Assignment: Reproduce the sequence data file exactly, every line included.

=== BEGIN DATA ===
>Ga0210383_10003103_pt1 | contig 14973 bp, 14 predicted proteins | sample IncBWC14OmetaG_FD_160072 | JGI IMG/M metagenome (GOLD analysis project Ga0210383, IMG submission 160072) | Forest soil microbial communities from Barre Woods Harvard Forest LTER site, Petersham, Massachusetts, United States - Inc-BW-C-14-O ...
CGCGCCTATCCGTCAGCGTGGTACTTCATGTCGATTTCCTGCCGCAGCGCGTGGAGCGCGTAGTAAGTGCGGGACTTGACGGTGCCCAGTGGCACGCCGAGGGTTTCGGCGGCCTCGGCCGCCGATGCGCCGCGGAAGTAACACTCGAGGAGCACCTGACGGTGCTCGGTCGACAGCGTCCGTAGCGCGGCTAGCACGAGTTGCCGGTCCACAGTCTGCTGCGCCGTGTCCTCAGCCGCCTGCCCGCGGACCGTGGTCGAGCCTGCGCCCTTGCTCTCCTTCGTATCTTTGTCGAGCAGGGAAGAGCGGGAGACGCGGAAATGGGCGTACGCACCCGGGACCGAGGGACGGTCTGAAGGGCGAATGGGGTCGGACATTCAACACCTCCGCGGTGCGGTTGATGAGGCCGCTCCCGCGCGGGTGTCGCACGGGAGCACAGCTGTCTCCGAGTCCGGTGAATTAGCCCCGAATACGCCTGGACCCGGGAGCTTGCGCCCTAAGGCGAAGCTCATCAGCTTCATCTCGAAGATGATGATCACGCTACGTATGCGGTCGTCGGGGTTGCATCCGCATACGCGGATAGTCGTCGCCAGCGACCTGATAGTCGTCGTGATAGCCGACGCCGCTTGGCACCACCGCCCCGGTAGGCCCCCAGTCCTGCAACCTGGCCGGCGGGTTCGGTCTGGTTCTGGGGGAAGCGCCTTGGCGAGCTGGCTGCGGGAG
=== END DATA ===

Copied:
>Ga0210383_10003103_pt1 | contig 14973 bp, 14 predicted proteins | sample IncBWC14OmetaG_FD_160072 | JGI IMG/M metagenome (GOLD analysis project Ga0210383, IMG submission 160072) | Forest soil microbial communities from Barre Woods Harvard Forest LTER site, Petersham, Massachusetts, United States - Inc-BW-C-14-O ...
CGCGCCTATCCGTCAGCGTGGTACTTCATGTCGATTTCCTGCCGCAGCGCGTGGAGCGCGTAGTAAGTGCGGGACTTGACGGTGCCCAGTGGCACGCCGAGGGTTTCGGCGGCCTCGGCCGCCGATGCGCCGCGGAAGTAACACTCGAGGAGCACCTGACGGTGCTCGGTCGACAGCGTCCGTAGCGCGGCTAGCACGAGTTGCCGGTCCACAGTCTGCTGCGCCGTGTCCTCAGCCGCCTGCCCGCGGACCGTGGTCGAGCCTGCGCCCTTGCTCTCCTTCGTATCTTTGTCGAGCAGGGAAGAGCGGGAGACGCGGAAATGGGCGTACGCACCCGGGACCGAGGGACGGTCTGAAGGGCGAATGGGGTCGGACATTCAACACCTCCGCGGTGCGGTTGATGAGGCCGCTCCCGCGCGGGTGTCGCACGGGAGCACAGCTGTCTCCGAGTCCGGTGAATTAGCCCCGAATACGCCTGGACCCGGGAGCTTGCGCCCTAAGGCGAAGCTCATCAGCTTCATCTCGAAGATGATGATCACGCTACGTATGCGGTCGTCGGGGTTGCATCCGCATACGCGGATAGTCGTCGCCAGCGACCTGATAGTCGTCGTGATAGCCGACGCCGCTTGGCACCACCGCCCCGGTAGGCCCCCAGTCCTGCAACCTGGCCGGCGGGTTCGGTCTGGTTCTGGGGGAAGCGCCTTGGCGAGCTGGCTGCGGGAG